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Accuracy of phylogeny reconstruction methods combining overlapping gene data sets

Anne Kupczok12, Heiko A Schmidt1* and Arndt von Haeseler1

Author Affiliations

1 Center for Integrative Bioinformatics Vienna, Max F. Perutz Laboratories, University of Vienna, Medical University of Vienna, University of Veterinary Medicine Vienna, Dr. Bohr-Gasse 9, A-1030 Vienna, Austria

2 Current Address: IST Austria, Am Campus 1, A-3400 Klosterneuburg, Austria

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Algorithms for Molecular Biology 2010, 5:37  doi:10.1186/1748-7188-5-37

Published: 6 December 2010



The availability of many gene alignments with overlapping taxon sets raises the question of which strategy is the best to infer species phylogenies from multiple gene information. Methods and programs abound that use the gene alignment in different ways to reconstruct the species tree. In particular, different methods combine the original data at different points along the way from the underlying sequences to the final tree. Accordingly, they are classified into superalignment, supertree and medium-level approaches. Here, we present a simulation study to compare different methods from each of these three approaches.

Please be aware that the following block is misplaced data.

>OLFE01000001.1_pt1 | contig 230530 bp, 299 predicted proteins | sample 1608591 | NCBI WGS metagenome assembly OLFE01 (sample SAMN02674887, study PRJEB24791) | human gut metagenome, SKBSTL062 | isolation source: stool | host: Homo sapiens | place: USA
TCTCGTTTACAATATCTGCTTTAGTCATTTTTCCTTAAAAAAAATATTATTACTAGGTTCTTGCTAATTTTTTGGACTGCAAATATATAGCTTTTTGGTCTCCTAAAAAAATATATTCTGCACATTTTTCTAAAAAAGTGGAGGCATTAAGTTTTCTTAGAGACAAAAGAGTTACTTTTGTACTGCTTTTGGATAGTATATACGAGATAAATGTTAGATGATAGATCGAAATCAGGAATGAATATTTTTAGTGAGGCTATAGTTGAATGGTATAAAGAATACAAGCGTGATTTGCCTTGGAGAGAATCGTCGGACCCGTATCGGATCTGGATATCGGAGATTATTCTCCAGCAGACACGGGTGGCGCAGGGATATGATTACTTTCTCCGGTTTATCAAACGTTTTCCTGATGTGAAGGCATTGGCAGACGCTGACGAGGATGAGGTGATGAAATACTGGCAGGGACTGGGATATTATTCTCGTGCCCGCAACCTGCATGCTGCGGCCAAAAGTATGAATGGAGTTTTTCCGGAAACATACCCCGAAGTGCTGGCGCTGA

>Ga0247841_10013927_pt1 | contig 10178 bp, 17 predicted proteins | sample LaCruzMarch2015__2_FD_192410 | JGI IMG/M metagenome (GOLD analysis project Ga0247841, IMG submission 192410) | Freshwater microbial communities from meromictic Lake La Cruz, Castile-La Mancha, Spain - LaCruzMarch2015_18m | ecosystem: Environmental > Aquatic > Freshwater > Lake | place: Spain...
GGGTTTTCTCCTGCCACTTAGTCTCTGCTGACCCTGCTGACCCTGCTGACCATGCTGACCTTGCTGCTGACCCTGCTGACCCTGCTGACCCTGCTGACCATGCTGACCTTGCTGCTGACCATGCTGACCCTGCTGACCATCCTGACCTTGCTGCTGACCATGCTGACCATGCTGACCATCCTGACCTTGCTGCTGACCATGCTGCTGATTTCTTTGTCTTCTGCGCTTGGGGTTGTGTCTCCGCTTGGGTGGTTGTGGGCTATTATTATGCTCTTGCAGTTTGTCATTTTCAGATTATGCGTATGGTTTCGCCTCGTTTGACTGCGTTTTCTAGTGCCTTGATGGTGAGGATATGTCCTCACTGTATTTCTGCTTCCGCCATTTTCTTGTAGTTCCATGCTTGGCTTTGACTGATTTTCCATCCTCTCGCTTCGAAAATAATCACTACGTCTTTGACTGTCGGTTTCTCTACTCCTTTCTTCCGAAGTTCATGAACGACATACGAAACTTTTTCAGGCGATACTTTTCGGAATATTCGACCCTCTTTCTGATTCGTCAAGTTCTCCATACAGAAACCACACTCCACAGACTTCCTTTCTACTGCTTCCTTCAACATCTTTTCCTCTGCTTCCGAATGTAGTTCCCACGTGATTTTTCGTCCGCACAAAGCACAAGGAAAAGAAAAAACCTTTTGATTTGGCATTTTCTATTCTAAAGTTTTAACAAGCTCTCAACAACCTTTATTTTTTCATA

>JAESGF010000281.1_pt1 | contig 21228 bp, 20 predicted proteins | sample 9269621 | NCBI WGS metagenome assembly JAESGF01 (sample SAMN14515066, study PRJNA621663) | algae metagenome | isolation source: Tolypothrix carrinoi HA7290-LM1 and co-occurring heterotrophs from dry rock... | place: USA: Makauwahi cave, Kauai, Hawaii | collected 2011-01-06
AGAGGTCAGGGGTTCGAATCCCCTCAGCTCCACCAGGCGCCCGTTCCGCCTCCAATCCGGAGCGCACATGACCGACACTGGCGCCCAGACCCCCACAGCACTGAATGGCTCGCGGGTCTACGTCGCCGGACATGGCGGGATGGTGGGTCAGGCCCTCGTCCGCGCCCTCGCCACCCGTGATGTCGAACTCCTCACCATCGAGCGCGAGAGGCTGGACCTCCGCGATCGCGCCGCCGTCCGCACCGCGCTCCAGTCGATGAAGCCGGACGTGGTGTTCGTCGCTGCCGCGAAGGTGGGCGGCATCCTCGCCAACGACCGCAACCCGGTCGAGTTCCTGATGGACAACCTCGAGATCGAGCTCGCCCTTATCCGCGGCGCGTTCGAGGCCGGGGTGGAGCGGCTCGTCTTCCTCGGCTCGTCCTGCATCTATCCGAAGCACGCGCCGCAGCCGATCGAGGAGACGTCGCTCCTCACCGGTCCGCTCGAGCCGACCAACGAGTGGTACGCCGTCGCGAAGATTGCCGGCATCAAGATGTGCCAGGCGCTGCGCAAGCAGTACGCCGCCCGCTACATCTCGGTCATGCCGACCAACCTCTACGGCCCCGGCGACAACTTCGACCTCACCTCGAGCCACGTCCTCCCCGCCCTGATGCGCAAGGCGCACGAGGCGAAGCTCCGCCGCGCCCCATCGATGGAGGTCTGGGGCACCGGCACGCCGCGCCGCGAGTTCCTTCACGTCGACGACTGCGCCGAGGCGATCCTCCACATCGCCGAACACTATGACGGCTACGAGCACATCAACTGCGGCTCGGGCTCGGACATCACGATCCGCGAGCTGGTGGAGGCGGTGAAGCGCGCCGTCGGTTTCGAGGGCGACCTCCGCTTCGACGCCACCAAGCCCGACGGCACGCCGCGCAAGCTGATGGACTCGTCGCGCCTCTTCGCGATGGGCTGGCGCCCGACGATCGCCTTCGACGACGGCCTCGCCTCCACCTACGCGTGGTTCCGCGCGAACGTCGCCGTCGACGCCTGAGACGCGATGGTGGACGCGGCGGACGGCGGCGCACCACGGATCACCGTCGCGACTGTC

We observe that superalignment methods usually outperform the other approaches over a wide range of parameters including sparse data and gene-specific evolutionary parameters. In the presence of high incongruency among gene trees, however, other combination methods show better performance than the superalignment approach. Surprisingly, some supertree and medium-level methods exhibit, on average, worse results than a single gene phylogeny with complete taxon information.


For some methods, using the reconstructed gene tree as an estimation of the species tree is superior to the combination of incomplete information. Superalignment usually performs best since it is less susceptible to stochastic error. Supertree methods can outperform superalignment in the presence of gene-tree conflict.